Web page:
Login

Referent Power in Leadership: Definition & Examples

An error occurred trying to load this video.

Try refreshing the page, or contact customer support.

Coming up next: Peter Senge on Leadership: Overview

You're on a roll. Keep up the good work!

Take Quiz Watch Next Lesson
 Replay
Your next lesson will play in 10 seconds
  • 0:01 Referent Power in Leadership
  • 0:17 Definition of Referent Power
  • 1:58 Examples of Referent Power
  • 3:05 Lesson Summary
Add to Add to Add to

Want to watch this again later?

Log in or sign up to add this lesson to a Custom Course.

Login or Sign up

Timeline
Autoplay
Autoplay
Create an account to start this course today
Try it free for 5 days!
Create An Account

Recommended Lessons and Courses for You

Lesson Transcript
Instructor: Shawn Grimsley
Referent power can be an effective means of leadership. In this lesson, you will learn what referent power is, some of its key concepts and be provided an example. You'll have a chance to reinforce your knowledge with a short quiz after the lesson.

Referent Power in Leadership

Referent power can be an effective means of leadership. In this lesson, you will learn what referent power is, some of its key concepts and be provided an example. You'll have a chance to reinforce your knowledge with a short quiz after the lesson.

Definition of Referent Power

Referent power in leadership is the ability of a leader to cultivate the respect and admiration of his followers in such a way that they wish to be like him. In other words, referent power is leading by example.

Referent power is based upon a leader modeling his behavior to demonstrate appropriate conduct and decision making. Employees will observe a manager's behavior and act as they believe their managers would act in the same situation. In other words, you refer to what you believe the manager would do and do the same; the manager becomes a point of reference for your behavior. You may not even know that you are modeling your behavior after your manager.

As you can imagine, this type of power relies heavily upon the trust of employees in their manager and developing employee empowerment: allowing employees to make decisions in certain work situations. Trust and enabling employee empowerment takes some time to develop. Consequently, referent power may not work well in organizations with high rates of turnover of employees.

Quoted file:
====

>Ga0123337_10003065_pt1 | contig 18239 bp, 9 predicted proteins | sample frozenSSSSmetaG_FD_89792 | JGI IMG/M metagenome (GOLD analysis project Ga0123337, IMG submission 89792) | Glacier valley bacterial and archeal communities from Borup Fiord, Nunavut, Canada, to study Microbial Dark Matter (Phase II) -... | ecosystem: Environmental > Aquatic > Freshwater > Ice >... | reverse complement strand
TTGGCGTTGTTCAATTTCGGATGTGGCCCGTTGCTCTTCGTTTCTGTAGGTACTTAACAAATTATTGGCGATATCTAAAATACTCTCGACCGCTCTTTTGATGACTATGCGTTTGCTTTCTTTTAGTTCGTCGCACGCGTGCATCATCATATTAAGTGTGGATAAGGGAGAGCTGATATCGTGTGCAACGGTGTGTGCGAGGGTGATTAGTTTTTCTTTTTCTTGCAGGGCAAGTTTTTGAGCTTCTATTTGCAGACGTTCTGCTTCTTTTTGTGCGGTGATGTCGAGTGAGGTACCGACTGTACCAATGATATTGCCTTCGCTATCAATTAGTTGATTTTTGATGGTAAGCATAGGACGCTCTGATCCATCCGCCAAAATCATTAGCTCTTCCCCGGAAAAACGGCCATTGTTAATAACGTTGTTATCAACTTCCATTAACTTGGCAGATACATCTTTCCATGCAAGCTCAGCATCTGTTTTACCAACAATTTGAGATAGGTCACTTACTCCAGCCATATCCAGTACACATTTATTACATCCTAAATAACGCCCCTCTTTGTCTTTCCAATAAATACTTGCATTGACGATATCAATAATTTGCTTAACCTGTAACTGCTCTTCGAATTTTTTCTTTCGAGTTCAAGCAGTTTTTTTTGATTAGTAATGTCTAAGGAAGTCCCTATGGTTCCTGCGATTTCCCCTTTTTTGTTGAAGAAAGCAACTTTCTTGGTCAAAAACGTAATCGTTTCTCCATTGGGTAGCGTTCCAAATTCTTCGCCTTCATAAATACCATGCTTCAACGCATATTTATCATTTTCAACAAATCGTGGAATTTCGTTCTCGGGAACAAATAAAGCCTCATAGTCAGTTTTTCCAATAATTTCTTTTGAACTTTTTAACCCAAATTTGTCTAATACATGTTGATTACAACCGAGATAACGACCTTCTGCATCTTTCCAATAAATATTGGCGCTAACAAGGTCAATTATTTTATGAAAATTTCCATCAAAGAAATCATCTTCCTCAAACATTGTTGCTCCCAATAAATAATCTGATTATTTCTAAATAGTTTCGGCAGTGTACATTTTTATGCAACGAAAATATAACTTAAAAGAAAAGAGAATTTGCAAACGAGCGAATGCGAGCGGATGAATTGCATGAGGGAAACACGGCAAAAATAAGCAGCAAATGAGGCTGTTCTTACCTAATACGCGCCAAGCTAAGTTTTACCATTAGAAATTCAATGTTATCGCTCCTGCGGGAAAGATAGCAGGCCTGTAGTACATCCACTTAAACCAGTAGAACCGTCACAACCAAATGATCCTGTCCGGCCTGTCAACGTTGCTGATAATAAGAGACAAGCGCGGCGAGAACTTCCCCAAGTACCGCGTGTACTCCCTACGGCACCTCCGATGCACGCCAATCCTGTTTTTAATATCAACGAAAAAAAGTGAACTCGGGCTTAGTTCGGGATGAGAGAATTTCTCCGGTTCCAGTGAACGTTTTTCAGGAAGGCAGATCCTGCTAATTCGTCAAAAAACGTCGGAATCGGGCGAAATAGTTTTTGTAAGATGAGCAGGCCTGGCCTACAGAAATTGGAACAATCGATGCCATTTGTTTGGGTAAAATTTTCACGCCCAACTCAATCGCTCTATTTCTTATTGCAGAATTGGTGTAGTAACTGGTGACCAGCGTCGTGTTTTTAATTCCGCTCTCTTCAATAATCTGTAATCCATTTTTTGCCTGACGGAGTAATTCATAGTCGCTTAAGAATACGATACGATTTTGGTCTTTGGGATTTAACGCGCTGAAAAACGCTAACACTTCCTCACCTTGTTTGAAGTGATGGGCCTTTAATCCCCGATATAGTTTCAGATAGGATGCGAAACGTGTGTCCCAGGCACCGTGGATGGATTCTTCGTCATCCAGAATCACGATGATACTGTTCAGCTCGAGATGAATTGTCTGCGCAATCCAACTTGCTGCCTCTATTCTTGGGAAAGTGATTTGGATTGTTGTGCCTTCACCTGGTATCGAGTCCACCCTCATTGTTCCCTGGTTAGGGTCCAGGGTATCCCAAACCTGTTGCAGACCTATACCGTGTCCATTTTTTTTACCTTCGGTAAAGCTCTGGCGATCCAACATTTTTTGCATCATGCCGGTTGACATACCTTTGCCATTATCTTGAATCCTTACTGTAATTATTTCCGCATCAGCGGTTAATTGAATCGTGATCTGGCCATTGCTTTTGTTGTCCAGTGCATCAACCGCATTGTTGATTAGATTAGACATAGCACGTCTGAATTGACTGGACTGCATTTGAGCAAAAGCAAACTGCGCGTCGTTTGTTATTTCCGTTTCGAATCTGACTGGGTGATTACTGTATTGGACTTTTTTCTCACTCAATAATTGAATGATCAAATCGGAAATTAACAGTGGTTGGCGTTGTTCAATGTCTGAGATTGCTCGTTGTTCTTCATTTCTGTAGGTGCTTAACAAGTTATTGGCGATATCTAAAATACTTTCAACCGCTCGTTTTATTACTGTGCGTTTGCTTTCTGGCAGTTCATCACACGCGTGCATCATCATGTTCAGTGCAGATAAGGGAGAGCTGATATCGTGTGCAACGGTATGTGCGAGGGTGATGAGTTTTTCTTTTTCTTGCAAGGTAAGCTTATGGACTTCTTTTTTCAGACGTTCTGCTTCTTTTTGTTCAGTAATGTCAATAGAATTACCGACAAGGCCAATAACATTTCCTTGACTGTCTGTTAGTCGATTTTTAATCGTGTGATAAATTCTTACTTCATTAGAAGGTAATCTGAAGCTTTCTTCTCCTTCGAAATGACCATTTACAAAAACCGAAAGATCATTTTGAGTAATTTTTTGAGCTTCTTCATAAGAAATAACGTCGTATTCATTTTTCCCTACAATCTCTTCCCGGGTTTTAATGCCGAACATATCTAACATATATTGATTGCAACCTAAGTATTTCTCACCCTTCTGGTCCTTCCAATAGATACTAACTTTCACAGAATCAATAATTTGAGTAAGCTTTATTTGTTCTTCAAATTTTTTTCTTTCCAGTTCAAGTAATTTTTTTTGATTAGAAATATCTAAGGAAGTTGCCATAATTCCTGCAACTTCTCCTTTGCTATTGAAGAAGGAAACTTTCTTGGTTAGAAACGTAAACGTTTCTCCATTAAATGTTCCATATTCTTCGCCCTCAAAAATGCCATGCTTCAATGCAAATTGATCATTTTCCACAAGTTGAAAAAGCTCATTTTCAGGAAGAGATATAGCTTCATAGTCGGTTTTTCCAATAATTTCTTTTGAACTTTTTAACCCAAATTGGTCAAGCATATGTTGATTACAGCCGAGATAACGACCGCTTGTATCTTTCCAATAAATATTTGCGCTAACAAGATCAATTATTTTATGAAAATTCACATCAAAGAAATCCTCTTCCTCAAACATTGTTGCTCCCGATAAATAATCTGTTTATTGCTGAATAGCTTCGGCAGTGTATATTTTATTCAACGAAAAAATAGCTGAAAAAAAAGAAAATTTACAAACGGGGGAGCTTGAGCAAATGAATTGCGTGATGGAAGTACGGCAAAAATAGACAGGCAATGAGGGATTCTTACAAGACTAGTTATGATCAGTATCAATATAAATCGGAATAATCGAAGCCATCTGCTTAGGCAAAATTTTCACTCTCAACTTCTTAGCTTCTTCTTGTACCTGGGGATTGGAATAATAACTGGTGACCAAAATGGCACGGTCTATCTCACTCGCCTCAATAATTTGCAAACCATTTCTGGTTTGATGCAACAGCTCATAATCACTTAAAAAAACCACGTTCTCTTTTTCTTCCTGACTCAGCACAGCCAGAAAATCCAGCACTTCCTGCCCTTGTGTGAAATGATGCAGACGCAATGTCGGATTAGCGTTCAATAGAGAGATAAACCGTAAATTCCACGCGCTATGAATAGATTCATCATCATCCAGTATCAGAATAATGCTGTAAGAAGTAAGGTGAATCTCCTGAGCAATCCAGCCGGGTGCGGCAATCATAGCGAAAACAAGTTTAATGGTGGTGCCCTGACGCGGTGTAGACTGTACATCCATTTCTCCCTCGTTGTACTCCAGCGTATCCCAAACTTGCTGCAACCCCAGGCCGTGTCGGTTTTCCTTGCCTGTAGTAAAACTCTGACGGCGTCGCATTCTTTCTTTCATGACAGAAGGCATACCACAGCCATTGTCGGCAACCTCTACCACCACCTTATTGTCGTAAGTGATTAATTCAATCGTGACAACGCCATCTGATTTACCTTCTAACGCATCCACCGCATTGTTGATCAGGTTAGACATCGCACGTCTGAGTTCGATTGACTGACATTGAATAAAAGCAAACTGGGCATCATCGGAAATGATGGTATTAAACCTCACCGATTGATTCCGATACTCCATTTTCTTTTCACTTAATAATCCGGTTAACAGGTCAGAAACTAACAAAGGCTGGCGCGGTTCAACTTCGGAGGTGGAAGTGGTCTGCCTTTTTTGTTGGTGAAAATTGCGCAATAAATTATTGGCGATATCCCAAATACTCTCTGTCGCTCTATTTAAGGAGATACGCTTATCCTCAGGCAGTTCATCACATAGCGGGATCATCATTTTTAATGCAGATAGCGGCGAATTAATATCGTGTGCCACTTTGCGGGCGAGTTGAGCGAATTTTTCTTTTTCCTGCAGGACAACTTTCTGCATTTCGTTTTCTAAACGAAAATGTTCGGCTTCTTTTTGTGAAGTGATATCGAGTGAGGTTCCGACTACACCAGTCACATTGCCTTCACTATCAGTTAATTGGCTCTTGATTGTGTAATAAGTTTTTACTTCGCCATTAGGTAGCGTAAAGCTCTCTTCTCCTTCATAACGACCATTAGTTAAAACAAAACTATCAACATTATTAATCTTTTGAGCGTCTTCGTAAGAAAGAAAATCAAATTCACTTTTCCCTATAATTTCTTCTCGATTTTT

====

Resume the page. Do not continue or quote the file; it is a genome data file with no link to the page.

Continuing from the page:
It is important for a manager to be aware of cultural differences when attempting to use referent power. For example, according to some theorists, the general cultural value of egalitarianism in America may make it harder for managers to earn the respect of American employees. Instead of seeking respect, managers dealing with American employees may attempt to increase their likeability, which is often more effective with American workers. Americans tend to identify with people they like and who they feel liked by in return. Employees from other cultures may identify with managers they respect and who they feel respected by.

Examples of Referent Power

Let's say you are the third generation owner of a small family business that your grandfather started 60 years ago in a small city in the Midwestern U.S. You have employees who have been with the company for decades. In fact, you have employed multiple generations of employees from the same families and who are products of the close-knit culture you and your family have developed.

To unlock this lesson you must be a Study.com Member.
Create your account

Register for a free trial

Are you a student or a teacher?
I am a teacher
What is your educational goal?
 Back

Unlock Your Education

See for yourself why 10 million people use Study.com

Become a Study.com member and start learning now.
Become a Member  Back

Earning College Credit

Did you know… We have over 95 college courses that prepare you to earn credit by exam that is accepted by over 2,000 colleges and universities. You can test out of the first two years of college and save thousands off your degree. Anyone can earn credit-by-exam regardless of age or education level.

To learn more, visit our Earning Credit Page

Transferring credit to the school of your choice

Not sure what college you want to attend yet? Study.com has thousands of articles about every imaginable degree, area of study and career path that can help you find the school that's right for you.

Create an account to start this course today
Try it free for 5 days!
Create An Account
Support